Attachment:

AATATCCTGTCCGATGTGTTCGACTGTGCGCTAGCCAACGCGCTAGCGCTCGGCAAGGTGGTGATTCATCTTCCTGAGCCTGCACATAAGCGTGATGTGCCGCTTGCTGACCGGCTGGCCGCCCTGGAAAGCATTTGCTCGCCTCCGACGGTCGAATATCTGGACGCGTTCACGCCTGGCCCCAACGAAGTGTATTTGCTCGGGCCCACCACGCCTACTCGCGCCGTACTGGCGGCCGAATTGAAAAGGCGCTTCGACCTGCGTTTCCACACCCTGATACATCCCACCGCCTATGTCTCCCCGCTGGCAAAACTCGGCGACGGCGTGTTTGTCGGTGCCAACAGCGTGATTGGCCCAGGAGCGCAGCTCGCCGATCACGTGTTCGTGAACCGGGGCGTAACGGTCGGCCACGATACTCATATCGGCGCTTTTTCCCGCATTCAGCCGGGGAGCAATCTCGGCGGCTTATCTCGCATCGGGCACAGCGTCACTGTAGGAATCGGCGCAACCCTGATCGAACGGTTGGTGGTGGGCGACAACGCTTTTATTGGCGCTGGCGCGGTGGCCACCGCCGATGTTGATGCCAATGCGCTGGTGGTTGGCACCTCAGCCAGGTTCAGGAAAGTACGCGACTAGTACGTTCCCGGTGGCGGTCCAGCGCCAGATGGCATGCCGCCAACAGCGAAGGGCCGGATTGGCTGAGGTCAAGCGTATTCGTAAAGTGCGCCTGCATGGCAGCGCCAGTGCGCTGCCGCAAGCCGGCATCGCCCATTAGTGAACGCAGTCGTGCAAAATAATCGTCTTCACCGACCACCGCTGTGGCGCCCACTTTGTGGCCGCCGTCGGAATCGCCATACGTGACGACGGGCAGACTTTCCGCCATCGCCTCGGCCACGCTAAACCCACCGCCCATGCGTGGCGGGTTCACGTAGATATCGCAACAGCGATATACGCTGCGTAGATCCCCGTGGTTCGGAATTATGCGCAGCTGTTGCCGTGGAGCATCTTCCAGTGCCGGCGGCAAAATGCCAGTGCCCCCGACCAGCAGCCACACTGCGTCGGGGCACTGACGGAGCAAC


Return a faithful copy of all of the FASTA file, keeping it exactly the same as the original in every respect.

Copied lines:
AATATCCTGTCCGATGTGTTCGACTGTGCGCTAGCCAACGCGCTAGCGCTCGGCAAGGTGGTGATTCATCTTCCTGAGCCTGCACATAAGCGTGATGTGCCGCTTGCTGACCGGCTGGCCGCCCTGGAAAGCATTTGCTCGCCTCCGACGGTCGAATATCTGGACGCGTTCACGCCTGGCCCCAACGAAGTGTATTTGCTCGGGCCCACCACGCCTACTCGCGCCGTACTGGCGGCCGAATTGAAAAGGCGCTTCGACCTGCGTTTCCACACCCTGATACATCCCACCGCCTATGTCTCCCCGCTGGCAAAACTCGGCGACGGCGTGTTTGTCGGTGCCAACAGCGTGATTGGCCCAGGAGCGCAGCTCGCCGATCACGTGTTCGTGAACCGGGGCGTAACGGTCGGCCACGATACTCATATCGGCGCTTTTTCCCGCATTCAGCCGGGGAGCAATCTCGGCGGCTTATCTCGCATCGGGCACAGCGTCACTGTAGGAATCGGCGCAACCCTGATCGAACGGTTGGTGGTGGGCGACAACGCTTTTATTGGCGCTGGCGCGGTGGCCACCGCCGATGTTGATGCCAATGCGCTGGTGGTTGGCACCTCAGCCAGGTTCAGGAAAGTACGCGACTAGTACGTTCCCGGTGGCGGTCCAGCGCCAGATGGCATGCCGCCAACAGCGAAGGGCCGGATTGGCTGAGGTCAAGCGTATTCGTAAAGTGCGCCTGCATGGCAGCGCCAGTGCGCTGCCGCAAGCCGGCATCGCCCATTAGTGAACGCAGTCGTGCAAAATAATCGTCTTCACCGACCACCGCTGTGGCGCCCACTTTGTGGCCGCCGTCGGAATCGCCATACGTGACGACGGGCAGACTTTCCGCCATCGCCTCGGCCACGCTAAACCCACCGCCCATGCGTGGCGGGTTCACGTAGATATCGCAACAGCGATATACGCTGCGTAGATCCCCGTGGTTCGGAATTATGCGCAGCTGTTGCCGTGGAGCATCTTCCAGTGCCGGCGGCAAAATGCCAGTGCCCCCGACCAGCAGCCACACTGCGTCGGGGCACTGACGGAGCAAC